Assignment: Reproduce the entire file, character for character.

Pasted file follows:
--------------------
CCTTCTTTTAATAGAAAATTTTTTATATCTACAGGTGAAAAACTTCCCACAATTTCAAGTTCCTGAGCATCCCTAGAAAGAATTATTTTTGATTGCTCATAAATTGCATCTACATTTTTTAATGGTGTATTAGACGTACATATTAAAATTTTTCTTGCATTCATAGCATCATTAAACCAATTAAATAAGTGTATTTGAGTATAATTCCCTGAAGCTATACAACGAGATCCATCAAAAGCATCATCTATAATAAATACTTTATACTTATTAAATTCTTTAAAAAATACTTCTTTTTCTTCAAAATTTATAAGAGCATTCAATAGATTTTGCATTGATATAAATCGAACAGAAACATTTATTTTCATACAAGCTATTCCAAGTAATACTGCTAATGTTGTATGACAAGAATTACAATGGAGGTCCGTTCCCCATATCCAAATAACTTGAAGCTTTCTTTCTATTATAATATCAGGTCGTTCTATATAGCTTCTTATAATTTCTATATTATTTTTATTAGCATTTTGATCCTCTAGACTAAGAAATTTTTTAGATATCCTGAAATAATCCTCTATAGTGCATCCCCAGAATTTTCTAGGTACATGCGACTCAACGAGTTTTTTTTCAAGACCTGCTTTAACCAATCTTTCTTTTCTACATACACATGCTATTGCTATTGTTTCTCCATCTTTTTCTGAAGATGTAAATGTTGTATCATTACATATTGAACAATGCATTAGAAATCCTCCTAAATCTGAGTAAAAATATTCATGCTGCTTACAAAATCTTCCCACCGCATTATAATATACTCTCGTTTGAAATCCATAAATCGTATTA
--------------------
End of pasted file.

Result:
CCTTCTTTTAATAGAAAATTTTTTATATCTACAGGTGAAAAACTTCCCACAATTTCAAGTTCCTGAGCATCCCTAGAAAGAATTATTTTTGATTGCTCATAAATTGCATCTACATTTTTTAATGGTGTATTAGACGTACATATTAAAATTTTTCTTGCATTCATAGCATCATTAAACCAATTAAATAAGTGTATTTGAGTATAATTCCCTGAAGCTATACAACGAGATCCATCAAAAGCATCATCTATAATAAATACTTTATACTTATTAAATTCTTTAAAAAATACTTCTTTTTCTTCAAAATTTATAAGAGCATTCAATAGATTTTGCATTGATATAAATCGAACAGAAACATTTATTTTCATACAAGCTATTCCAAGTAATACTGCTAATGTTGTATGACAAGAATTACAATGGAGGTCCGTTCCCCATATCCAAATAACTTGAAGCTTTCTTTCTATTATAATATCAGGTCGTTCTATATAGCTTCTTATAATTTCTATATTATTTTTATTAGCATTTTGATCCTCTAGACTAAGAAATTTTTTAGATATCCTGAAATAATCCTCTATAGTGCATCCCCAGAATTTTCTAGGTACATGCGACTCAACGAGTTTTTTTTCAAGACCTGCTTTAACCAATCTTTCTTTTCTACATACACATGCTATTGCTATTGTTTCTCCATCTTTTTCTGAAGATGTAAATGTTGTATCATTACATATTGAACAATGCATTAGAAATCCTCCTAAATCTGAGTAAAAATATTCATGCTGCTTACAAAATCTTCCCACCGCATTATAATATACTCTCGTTTGAAATCCATAAATCGTATTA